While nearly 50 per cent support making e-scooters legal for use in Ireland, 65 per cent of those surveyed by AA Ireland said insurance should be required when using the vehicles, 41 per cent said tax should be required and 54 per cent said users should require a licence.
Currently, e-scooters are classed as ‘mechanically propelled vehicles’. This means that they cannot be used in a public place without tax, insurance and an appropriate category of driving licence.
However, on Tuesday the Cabinet approved a new Road Traffic Bill to legislates for the use of e-scooters and e-bikes on Irish roads. The Bill is due to go before the Dáil and should be concluded before the end of this year.
A spokesperson for the Department of Transport stated that the Road Traffic and Roads Bill 2021 will create a new vehicle category to be known as ‘Powered Personal Transporters’ (PPTs) which will include e-scooters and similar devices.
The AA Ireland survey of 8,241 people found that 60 per cent of people do not think e-scooters are used safely in Ireland and 39 per cent do not support legalisation.
Speed limits and safety gear
If legalised, 64 per cent said strict speed limits should be put in place, while 84 per cent said safety restrictions should be required - such as obligatory helmets, lights and high-visibility clothing.
Just 4 per cent of those surveyed said e-scooters should be allowed on footpaths, while 35 per cent said users of e-scooters should follow the same rules as bicycles.
Under the new Bill, a speed limit of 25km/h will be implemented, as well as measures on how to deal with using these vehicles under the influence of alcohol, careless driving or using mobile phones while driving. An age limit will also be introduced, making it an offence to supply PPTs to persons under the age of 16 years. They will also not be allowed on motorways or bus lanes, but drivers will be permitted to use cycleways.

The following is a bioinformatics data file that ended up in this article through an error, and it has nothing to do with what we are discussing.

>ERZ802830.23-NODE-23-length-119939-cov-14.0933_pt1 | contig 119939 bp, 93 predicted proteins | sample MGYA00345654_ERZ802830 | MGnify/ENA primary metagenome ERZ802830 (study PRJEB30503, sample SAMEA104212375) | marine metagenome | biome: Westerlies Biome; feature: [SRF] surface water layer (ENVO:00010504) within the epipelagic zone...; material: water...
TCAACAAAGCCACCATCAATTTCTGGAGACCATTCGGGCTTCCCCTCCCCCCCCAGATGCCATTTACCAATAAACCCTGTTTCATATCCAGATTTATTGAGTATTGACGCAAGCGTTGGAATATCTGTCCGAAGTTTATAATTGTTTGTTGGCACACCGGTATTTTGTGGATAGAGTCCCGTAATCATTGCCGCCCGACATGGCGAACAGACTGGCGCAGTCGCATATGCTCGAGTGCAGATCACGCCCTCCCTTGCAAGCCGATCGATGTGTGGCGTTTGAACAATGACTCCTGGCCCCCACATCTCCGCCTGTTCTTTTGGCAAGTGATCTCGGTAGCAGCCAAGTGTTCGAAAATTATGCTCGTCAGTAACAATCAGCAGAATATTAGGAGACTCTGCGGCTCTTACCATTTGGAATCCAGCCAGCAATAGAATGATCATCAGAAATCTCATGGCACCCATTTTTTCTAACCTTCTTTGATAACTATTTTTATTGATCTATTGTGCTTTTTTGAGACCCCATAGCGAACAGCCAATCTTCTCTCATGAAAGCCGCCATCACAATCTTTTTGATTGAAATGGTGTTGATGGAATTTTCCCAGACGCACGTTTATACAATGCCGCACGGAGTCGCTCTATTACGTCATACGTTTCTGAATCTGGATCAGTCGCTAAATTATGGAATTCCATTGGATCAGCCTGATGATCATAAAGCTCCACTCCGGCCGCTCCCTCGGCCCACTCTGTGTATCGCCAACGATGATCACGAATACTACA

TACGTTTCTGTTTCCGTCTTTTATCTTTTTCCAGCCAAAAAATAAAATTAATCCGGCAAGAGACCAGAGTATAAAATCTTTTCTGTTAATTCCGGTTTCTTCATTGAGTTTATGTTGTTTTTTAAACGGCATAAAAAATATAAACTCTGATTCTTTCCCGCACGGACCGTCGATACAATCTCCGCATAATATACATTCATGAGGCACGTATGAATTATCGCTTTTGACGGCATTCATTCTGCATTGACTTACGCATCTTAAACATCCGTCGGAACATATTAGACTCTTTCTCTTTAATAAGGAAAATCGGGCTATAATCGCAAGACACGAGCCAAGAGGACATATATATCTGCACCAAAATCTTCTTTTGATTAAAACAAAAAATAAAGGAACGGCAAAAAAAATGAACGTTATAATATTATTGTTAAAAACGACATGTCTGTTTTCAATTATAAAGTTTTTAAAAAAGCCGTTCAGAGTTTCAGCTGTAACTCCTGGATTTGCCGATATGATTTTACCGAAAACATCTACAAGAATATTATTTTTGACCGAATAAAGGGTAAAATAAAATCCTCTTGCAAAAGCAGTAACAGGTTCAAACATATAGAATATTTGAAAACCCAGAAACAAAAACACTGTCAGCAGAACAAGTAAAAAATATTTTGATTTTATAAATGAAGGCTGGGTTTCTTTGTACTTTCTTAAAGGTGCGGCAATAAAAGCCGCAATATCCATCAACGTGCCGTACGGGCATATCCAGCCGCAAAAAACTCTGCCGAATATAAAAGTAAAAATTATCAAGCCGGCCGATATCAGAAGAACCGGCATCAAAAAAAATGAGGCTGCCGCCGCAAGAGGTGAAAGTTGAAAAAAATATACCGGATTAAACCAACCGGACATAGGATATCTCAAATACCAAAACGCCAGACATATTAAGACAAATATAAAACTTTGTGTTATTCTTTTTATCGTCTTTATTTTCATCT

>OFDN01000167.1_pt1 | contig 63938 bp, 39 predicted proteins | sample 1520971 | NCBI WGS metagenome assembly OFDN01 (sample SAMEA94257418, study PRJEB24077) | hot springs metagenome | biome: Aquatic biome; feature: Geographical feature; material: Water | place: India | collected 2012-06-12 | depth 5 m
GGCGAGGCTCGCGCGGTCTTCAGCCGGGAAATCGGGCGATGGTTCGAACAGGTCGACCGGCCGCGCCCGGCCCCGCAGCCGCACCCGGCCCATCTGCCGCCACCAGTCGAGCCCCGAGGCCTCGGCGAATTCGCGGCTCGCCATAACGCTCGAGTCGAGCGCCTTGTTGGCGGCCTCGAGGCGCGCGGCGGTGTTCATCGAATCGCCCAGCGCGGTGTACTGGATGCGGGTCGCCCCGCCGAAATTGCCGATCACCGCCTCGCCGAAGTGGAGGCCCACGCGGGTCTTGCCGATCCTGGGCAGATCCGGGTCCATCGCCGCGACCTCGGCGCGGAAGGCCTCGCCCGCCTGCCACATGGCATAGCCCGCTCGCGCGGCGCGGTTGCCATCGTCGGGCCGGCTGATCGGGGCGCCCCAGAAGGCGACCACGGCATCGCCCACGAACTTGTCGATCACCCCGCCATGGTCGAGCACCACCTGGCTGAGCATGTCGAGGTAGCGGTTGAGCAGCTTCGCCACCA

Anna Cullen of AA Ireland said the AA is broadly supportive of the proposed conditions of use and the introduction of legislation to allow for the use of e-scooters in Ireland. “It is important, however, that at all times any supporting legislation legalising such devices protects the safety of all road users through restrictions on what kind of e-scooter can be used and where.”
“As the use of such devices increases in the coming years, assuming for their legalisation, a greater investment in infrastructure to meet the needs of those commuting by both conventional bicycle and e-scooter will certainly be needed,” said Ms Cullen.